As its plaque reads: "This giant axe symbolizes the importance of the forest industry, past, present and future, to the town of Nackawic and the province of New Brunswick." Chandler O'Leary of Drawn the Road Again writes on the illustration that she happened upon the axe "by complete accident," before giving it a fine portrait against the St. John River with a few trees that might shudder in terror if they knew what was beside them.
The axe with its 55-ton, 23-foot steel blade was made in Woodstock, New Brunswick, and journeyed to its permanent site early on a Sunday morning so its domination of the highway wouldn't cause too much trouble. There's said to be a time capsule somewhere inside all that metal.
It isn't the only giant chopping implement in the world, with the Big Axe made of wood in 1979 in Kew, Australia, not to mention the numerous giant Paul Bunyans standing guard around the United States. However, the World's Largest Axe keeps its title. Yet if that time capsule ever emerges, it will be to a very different industry. In 2004, the town's pulp mill closed, with workers later suing for their lost income. The axe may someday outlive the lumber business.
Dead-on view of the axe (photograph by Dennis Jarvis/Flickr)Read More
Wat Pa Non Sawan (photograph by Chris Backe)
Welcome to Buddhist hell. Between ghastly, oversized concrete statues, and a number of violent scenes, you'll quickly be asking yourself: "what's going on here?"
Entering a Buddhist hell temple (also called a hell garden) means entering a dark side of the religion. In short order, you learn that in Buddhism, the punishment fits the crime. If you are caught stealing, you get your hands cut off. Alcoholics are made to drink hot oil, and adulterers are made to climb thorny trees. A rapist has his genitalia cut off or mutilated in some way — and believe me, this is one sight you'll want to steer your kids away.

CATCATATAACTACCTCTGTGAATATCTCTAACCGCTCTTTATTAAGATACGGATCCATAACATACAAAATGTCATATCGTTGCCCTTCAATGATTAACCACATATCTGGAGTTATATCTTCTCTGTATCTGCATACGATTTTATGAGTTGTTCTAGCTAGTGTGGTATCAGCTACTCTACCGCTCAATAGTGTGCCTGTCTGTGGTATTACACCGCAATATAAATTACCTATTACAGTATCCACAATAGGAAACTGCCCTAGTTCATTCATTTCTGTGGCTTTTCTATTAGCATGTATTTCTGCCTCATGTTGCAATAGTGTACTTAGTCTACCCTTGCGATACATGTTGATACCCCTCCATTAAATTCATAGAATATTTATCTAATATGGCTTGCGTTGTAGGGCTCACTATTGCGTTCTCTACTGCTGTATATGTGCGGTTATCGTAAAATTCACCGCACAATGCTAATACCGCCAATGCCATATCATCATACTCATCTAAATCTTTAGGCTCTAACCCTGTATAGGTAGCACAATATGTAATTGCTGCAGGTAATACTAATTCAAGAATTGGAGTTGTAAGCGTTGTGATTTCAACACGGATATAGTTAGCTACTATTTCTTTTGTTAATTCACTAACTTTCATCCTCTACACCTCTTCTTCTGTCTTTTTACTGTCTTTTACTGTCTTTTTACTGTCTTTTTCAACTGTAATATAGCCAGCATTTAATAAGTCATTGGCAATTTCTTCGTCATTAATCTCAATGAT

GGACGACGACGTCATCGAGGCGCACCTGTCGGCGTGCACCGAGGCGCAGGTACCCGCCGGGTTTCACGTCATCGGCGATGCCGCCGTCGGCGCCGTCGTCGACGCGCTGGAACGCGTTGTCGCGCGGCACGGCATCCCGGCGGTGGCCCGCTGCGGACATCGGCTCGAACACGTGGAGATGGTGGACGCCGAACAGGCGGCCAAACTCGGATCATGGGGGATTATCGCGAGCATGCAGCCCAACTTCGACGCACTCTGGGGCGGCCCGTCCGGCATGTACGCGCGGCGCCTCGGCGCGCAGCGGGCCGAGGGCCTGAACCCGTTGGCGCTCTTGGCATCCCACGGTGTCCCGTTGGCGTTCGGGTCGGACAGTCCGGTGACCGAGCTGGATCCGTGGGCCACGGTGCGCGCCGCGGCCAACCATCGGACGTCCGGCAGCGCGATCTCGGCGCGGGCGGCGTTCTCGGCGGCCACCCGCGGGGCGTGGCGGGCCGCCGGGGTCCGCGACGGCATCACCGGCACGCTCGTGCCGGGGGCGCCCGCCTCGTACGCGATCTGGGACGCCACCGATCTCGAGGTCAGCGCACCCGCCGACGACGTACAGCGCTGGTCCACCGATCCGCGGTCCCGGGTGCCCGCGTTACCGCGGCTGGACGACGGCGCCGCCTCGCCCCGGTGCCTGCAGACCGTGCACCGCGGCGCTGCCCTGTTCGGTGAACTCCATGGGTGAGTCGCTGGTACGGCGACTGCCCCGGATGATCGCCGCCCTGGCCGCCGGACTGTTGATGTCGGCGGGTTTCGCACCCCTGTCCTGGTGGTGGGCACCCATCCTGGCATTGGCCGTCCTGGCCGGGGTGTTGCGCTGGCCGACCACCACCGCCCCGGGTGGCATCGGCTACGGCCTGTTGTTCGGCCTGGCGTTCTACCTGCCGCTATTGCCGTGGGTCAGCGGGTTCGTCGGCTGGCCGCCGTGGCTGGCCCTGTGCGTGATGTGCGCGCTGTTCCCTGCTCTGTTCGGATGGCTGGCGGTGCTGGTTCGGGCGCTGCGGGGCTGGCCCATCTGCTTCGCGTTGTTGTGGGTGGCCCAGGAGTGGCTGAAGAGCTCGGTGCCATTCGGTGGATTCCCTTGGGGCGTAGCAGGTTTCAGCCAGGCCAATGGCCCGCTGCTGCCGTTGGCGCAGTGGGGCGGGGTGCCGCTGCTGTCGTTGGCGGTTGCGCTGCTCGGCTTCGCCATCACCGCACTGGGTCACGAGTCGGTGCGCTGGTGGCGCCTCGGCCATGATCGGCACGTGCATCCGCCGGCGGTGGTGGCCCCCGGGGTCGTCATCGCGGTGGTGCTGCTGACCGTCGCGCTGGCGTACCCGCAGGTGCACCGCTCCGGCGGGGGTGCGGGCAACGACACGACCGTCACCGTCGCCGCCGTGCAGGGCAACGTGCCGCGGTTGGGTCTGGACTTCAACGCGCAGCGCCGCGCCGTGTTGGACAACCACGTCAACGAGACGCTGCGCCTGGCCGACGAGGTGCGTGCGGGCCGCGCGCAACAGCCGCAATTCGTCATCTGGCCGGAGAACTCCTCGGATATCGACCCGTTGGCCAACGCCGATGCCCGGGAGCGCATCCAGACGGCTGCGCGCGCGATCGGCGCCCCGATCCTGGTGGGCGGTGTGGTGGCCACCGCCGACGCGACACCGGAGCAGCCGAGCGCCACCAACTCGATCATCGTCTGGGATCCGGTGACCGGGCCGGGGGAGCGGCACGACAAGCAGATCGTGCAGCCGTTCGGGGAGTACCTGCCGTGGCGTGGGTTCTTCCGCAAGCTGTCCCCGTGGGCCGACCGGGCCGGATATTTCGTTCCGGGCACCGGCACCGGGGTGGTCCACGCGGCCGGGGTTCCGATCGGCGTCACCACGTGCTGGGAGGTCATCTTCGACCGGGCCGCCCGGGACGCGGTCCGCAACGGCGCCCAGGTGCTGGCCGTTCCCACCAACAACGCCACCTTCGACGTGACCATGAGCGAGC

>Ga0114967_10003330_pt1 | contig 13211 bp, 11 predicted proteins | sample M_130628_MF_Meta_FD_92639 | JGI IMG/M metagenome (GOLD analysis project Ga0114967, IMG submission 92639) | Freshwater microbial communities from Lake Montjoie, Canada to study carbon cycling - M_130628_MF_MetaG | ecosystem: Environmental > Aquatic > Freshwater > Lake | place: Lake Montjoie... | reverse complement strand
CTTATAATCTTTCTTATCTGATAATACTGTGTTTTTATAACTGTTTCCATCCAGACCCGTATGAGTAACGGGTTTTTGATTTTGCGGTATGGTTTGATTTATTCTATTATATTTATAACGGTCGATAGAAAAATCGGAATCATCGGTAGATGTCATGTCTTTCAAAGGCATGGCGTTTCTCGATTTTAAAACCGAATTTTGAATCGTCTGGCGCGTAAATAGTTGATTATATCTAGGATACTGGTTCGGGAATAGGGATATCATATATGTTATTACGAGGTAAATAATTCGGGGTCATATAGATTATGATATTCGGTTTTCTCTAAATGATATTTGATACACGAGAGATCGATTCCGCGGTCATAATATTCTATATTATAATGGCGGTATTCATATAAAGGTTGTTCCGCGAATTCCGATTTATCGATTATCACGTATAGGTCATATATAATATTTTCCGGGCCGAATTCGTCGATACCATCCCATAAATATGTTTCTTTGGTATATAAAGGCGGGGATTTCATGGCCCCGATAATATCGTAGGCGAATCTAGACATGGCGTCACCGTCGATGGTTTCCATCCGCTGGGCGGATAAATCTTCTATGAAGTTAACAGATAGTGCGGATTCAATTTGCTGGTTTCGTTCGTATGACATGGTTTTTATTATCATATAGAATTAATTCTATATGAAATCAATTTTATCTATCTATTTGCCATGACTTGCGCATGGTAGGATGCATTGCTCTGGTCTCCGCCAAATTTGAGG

Animals also figure in heavily – you might be turned into one, or you might become animal food. At Wat Pa Non Sawan, animals pray on their knees and bow for forgiveness, and some sinners are pecked alive by birds! There's plenty of symbolism around, far more than a layperson would be able to explain. Wat Pa Non Sawan also features dinosaurs to go with its hellish statues, and is about 25 kilometers outside of Roi Et in eastern Thailand.
Dinosaur at Wat Pa Non Sawan (photograph by Chris Backe)
Hell, to a Buddhist, is a complex sort of state. You might end up in any number of undesirable places based on your sins in this world, but it's also not a permanent, eternal damnation. How long you'll be there is dependent on which hell it is, but let's start by calling it by the right name — naraka. These temples serve as a reminder of naraka, and begin to give you a sense of why Buddhists make merit in this world. Most temples lack English explanations, unfortunately, so it's best to go with a Thai friend or to get someone to translate the signs for you.
After a Buddhist dies, the mythology states that your name is checked in the “Traibhumi Phra Ruang,” a record of good deeds (like making merit) and bad deeds. You'll be judged based on those; if you have more good than bad in your ledger, you are reborn into the next life. If you have more bad than good, you'll go to one of the punishment pits in naraka. Another ancient text, the Abhidharma-kosa (literally, the Treasure House of Higher Knowledge) describes eight "cold" pits and eight "hot" pits, where your suffering — and its length — grow exponentially based on your deeds. You will eventually be reborn, but that might be billions of years away. You can see some stages of this judgment process at Wat Pa Thewapithak, about eight kilometers north of Roi Et. Keep your eyes out for the Santa suits by the entrance!